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Manual communication systems use articulation of the hands (hand signs, gestures) to mediate a message between persons. Being expressed manually, they are received visually, and sometimes tactually (see tactile signing). Manual communication, when it is a primary form of communication, may be enhanced by body language and facial expressions and other forms of communication.
Other, simpler forms of manual communication have also been developed. They are neither natural languages nor even a code that can fully render one. They communicate with a very limited set of signals about an even smaller set of topics and have been developed for situations where speech is not practical or permitted, or secrecy is desired.
Environments with manual communication used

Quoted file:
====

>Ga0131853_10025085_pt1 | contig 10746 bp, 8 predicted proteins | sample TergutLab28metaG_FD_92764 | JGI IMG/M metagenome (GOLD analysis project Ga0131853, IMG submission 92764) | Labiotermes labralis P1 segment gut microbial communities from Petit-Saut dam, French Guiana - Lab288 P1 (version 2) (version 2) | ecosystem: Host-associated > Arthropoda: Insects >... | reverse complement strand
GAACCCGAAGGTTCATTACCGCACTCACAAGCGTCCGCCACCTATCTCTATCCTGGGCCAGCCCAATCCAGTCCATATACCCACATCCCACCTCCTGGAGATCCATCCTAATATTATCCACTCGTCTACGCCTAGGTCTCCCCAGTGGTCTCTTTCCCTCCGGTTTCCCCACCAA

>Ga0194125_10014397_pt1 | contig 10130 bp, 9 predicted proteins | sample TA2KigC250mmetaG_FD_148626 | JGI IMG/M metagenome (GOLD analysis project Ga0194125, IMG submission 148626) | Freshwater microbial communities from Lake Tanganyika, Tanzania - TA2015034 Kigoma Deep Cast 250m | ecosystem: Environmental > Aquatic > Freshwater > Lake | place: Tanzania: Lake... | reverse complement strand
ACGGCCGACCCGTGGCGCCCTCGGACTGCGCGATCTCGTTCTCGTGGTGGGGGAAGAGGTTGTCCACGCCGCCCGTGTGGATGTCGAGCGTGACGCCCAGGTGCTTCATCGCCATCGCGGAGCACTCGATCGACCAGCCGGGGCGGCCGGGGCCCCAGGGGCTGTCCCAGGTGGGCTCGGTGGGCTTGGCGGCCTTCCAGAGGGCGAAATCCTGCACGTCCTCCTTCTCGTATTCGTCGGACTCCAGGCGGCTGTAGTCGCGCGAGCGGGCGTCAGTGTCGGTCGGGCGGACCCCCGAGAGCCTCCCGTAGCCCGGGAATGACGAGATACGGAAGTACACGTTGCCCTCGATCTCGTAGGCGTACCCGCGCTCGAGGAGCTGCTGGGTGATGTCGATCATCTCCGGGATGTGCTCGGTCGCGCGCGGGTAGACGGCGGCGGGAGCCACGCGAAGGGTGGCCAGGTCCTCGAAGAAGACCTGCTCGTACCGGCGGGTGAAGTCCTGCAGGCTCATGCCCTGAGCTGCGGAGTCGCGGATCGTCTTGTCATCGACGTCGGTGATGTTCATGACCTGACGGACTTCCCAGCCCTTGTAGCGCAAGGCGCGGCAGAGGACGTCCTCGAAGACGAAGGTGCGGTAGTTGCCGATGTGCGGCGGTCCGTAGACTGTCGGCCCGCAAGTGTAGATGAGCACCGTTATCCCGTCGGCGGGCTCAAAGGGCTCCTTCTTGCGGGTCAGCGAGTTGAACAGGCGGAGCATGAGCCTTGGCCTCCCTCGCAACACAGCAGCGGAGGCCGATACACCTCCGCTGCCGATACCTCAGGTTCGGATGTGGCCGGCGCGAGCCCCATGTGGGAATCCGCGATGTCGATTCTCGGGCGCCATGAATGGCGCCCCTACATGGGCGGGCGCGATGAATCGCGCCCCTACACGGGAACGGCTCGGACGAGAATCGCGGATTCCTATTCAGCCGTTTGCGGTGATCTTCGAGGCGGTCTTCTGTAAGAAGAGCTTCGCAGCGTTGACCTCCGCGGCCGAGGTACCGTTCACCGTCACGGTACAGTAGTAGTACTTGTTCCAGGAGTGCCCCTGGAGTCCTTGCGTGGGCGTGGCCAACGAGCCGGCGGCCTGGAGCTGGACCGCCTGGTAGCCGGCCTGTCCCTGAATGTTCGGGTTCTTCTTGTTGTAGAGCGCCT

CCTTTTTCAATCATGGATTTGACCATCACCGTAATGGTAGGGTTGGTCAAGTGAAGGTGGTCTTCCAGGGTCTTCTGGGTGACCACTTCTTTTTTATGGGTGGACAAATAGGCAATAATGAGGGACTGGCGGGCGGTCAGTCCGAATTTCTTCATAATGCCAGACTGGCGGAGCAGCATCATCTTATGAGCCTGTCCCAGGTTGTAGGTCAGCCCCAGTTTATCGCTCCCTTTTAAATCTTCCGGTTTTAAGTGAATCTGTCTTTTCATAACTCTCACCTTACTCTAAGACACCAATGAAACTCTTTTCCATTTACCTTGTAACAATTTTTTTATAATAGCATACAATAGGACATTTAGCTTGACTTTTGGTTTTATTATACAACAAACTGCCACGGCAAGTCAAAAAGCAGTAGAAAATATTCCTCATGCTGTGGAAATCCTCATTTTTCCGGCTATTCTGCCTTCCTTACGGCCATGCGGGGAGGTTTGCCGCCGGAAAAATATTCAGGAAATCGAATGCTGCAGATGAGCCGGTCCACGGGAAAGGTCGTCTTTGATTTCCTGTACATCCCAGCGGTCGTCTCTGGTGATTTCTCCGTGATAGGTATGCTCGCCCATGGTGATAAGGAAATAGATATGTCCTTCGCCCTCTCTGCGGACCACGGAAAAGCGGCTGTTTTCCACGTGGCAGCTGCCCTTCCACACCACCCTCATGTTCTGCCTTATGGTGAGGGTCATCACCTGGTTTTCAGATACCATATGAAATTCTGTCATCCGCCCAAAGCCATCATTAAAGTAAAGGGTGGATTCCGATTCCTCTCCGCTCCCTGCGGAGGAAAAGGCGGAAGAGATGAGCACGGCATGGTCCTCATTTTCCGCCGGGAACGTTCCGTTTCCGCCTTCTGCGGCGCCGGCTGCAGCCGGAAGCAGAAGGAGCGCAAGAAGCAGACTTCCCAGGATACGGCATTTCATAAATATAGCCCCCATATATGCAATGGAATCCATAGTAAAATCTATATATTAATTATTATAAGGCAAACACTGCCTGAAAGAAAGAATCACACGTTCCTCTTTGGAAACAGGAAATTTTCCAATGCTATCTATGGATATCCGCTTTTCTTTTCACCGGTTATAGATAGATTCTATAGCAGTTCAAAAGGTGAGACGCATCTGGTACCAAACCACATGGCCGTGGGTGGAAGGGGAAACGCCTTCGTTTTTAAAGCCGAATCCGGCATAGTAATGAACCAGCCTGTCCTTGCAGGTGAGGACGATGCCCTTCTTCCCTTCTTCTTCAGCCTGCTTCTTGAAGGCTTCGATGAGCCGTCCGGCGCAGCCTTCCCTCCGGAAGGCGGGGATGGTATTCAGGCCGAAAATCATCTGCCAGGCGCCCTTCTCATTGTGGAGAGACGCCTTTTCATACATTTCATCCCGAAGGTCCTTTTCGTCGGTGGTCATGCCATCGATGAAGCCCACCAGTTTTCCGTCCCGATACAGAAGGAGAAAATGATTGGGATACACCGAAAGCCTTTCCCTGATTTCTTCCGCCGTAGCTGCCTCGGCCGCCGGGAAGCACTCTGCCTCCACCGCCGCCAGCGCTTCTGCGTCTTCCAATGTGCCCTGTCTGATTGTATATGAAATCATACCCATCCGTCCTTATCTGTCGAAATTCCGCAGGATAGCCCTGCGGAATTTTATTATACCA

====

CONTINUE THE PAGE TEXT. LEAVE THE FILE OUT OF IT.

- Some cloistered religious communities (see Monastic sign language)
- While scuba diving (see Diving signal)
- In television recording studios
- In loud environments (such as a stock exchange, marketplaces (finger counting), sawmill, or at a horse race - see tic-tac)
- When signalling across distance to a crane driver, ship or plane (see Flag semaphore).
- While hunting (see Kalahari bushmen)
- In the game Charades
- In Rueda de Casino
- Military hand and arm signals are used in combat where stealth or noise makes other forms of communication impractical or undesirable.
- Between lifeguards
- On roads, between vehicle drivers, by other road users such as bicycle and horse riders to signals stops and turns, and by pedestrians to flag a passing taxi or bus
- Gangsters in the Americas use gang signals to signify their allegiance to gangs, and local gang branches.
- In sports fandom (especially in the collegiate level), many universities use hand symbols to show communicative support.
- Chinese number gestures are a method of using one hand to signify the natural numbers one through ten.
- ASL Resource Site Free online lessons, ASL dictionary, and resources for teachers, students, and parents.